Pentecost presents an opportunity to heal divisions, Presiding Bishop says during weekend revival

By Egan Millard
Posted May 24, 2021

[Episcopal News Service] The celebration of Pentecost – a feast marking the birth of the Christian church and spiritual renewal – rippled across The Episcopal Church in music and worship during the “One in the Spirit: Pentecost Way of Love Revival Weekend” from May 21 to 23. As many churches resumed in-person worship after a year of loss and hardship, the virtual revival gathered Episcopalians together online for inspiration and celebration, while also offering space for grief.

On Pentecost Sunday, Presiding Bishop Michael Curry preached during Washington National Cathedral’s morning Eucharist, his first time preaching live at a Sunday service since the start of the pandemic. Curry said the unifying spirit of Pentecost isn’t always obvious, but it is revolutionary – drawing on Gil Scott-Heron’s “The Revolution Will Not Be Televised.”

“Pentecost is about a revolution. It is not about mere moral reform. It is not about tinkering at the edges. It is about transforming an old order into a new order, but do not despair. I know the evidence is not in yet; it looks like the old order is still around, but do not despair,” Curry said.

The weekend began with Washington National Cathedral’s Vigil of Hope, a more somber and subdued liturgy that offered an opportunity “to acknowledge the sorrow of this past year and to turn our collective gaze toward the hope rooted deeply in our faith.”

The vigil gave attendees the chance to pause and reflect on the devastation caused by COVID-19 and racist violence over the past year, through music, prayer and readings, including an excerpt from “If the Trees Can Keep Dancing, So Can I,” a crowdsourced poem written by National Public Radio listeners in the early days of the pandemic.

The weekend continued with the Concert for the Human Family on May 22, the first in a series sponsored by The Episcopal Church, bringing together musicians from different backgrounds and genres with the theme of connecting across difference. Kory Caudill, a pianist from Nashville, Tennessee, who has partnered with The Episcopal Church to design the series, performed with featured artist Wordsmith, a rapper from Baltimore, Maryland, in a concert filmed in April at Philadelphia Episcopal Cathedral.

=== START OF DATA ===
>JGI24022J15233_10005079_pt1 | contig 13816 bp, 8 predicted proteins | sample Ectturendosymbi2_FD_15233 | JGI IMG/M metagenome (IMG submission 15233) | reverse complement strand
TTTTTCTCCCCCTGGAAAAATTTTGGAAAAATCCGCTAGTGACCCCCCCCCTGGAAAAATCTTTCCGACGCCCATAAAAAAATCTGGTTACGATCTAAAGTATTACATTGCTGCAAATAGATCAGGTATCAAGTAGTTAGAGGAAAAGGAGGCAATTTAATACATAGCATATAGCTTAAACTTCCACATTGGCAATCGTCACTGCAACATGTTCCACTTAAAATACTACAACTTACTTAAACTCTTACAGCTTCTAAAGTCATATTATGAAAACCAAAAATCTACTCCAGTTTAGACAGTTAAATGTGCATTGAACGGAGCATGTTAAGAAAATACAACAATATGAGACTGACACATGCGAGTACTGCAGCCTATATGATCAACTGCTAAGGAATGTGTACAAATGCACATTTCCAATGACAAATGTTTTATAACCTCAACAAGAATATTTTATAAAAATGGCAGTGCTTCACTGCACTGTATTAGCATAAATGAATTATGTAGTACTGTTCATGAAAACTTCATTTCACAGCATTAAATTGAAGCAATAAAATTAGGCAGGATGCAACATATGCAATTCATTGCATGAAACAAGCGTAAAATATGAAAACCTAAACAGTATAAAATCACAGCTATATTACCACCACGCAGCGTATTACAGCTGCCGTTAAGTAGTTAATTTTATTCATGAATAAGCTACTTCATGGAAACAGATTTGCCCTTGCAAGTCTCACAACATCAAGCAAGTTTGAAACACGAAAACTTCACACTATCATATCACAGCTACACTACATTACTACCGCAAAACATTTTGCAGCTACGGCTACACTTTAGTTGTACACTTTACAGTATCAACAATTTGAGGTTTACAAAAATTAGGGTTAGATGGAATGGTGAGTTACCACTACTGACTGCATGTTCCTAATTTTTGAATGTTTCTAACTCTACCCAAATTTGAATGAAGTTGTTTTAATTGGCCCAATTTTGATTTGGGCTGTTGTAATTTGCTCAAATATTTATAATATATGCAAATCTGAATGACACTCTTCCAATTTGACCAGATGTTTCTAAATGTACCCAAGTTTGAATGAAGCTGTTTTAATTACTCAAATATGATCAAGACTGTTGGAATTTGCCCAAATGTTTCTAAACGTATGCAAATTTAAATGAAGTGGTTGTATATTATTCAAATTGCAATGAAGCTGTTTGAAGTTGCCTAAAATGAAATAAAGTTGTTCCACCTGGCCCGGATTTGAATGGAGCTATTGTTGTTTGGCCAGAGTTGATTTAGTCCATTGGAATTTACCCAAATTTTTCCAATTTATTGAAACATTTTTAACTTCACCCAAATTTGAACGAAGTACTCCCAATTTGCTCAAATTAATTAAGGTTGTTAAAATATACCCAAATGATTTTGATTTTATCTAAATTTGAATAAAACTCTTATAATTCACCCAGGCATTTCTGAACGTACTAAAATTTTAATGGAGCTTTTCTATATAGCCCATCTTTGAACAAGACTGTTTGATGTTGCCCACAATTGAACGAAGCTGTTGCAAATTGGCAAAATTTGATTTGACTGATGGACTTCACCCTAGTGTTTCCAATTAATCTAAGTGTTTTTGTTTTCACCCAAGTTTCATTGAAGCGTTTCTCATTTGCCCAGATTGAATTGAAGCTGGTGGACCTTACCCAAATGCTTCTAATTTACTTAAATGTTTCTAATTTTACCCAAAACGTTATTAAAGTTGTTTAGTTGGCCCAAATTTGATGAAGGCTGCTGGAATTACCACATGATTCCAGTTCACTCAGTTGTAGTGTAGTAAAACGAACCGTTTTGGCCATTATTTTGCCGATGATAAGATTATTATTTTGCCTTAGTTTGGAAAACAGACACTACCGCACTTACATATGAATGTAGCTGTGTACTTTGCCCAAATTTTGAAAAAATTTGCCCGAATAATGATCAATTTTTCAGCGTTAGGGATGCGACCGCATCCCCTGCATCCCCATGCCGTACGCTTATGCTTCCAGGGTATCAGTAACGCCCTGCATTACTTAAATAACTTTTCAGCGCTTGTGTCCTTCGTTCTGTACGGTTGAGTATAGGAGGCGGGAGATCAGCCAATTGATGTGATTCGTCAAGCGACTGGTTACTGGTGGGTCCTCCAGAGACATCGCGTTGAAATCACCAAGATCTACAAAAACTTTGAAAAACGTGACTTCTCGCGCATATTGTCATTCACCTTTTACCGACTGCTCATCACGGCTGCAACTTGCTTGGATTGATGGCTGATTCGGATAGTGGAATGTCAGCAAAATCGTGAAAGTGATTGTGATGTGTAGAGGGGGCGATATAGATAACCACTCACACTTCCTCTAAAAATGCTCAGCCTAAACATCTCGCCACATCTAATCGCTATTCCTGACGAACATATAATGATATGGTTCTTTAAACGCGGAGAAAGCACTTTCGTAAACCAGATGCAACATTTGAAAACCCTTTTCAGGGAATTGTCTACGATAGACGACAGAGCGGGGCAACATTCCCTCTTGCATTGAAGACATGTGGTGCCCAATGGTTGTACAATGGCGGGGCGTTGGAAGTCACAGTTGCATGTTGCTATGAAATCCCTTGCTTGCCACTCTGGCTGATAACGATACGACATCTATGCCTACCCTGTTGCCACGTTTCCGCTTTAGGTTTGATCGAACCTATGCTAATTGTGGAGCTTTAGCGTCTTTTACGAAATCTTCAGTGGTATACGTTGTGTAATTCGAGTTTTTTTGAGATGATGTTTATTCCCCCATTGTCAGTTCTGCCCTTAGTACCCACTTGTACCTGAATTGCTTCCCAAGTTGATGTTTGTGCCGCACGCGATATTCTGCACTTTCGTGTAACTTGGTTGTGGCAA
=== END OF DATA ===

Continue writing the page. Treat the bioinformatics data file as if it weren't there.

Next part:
About 700 people watched the concert stream, and it will be broadcast again on The Episcopal Church’s Facebook page at 8:30 p.m. EDT on May 27. In addition to the music, the performers started off with a conversation based on the church’s From Many, One project that fosters communication across differences through a series of discussion prompts. After the concert, Curry invited attendees to have their own conversations on Zoom.

Curry also preached during the virtual Pentecost Way of Love Revival worship service on May 23, which featured the testimonies, songs and voices of Episcopalians in cathedrals and communities across the church, including St. Mark’s Cathedral in Seattle, Washington; Indigenous churches in Navajoland and South Dakota; Philadelphia Episcopal Cathedral; Washington National Cathedral; and Christ Church Cathedral in St. Louis, Missouri. In keeping with the spirit of Pentecost, the service was multilingual and the New Testament account of the apostles preaching to crowds in many languages simultaneously was read in English, Spanish, Lakota, Dinka, Hindi, Tamil, Gujarat, Kannada, Telugu and Hmong.

Expounding on the theme of diversity in his sermon, Curry told listeners that the Way of Love the apostles spoke of on Pentecost transcends all societal boundaries and unifies people across cultures.

“This Way of Love, this is not the province of any religion in particular,” he said. “There’s no copyright on love. Love is completely ecumenical. Love is completely interfaith. Love is bipartisan. Love is diverse. Love is multiethnic.”

Noting the intense polarization in the United States and other nations, Curry urged listeners to take Pentecost as an opportunity to start rebuilding trusting, loving relationships.

“Unless we work to heal the relationships between us, both in this country and around the world, catastrophe will continue to be upon us,” Curry said. “[The] way of unselfish, sacrificial love is the way to heal our land and to heal our world.”

– Egan Millard is an assistant editor and reporter for Episcopal News Service. He can be reached at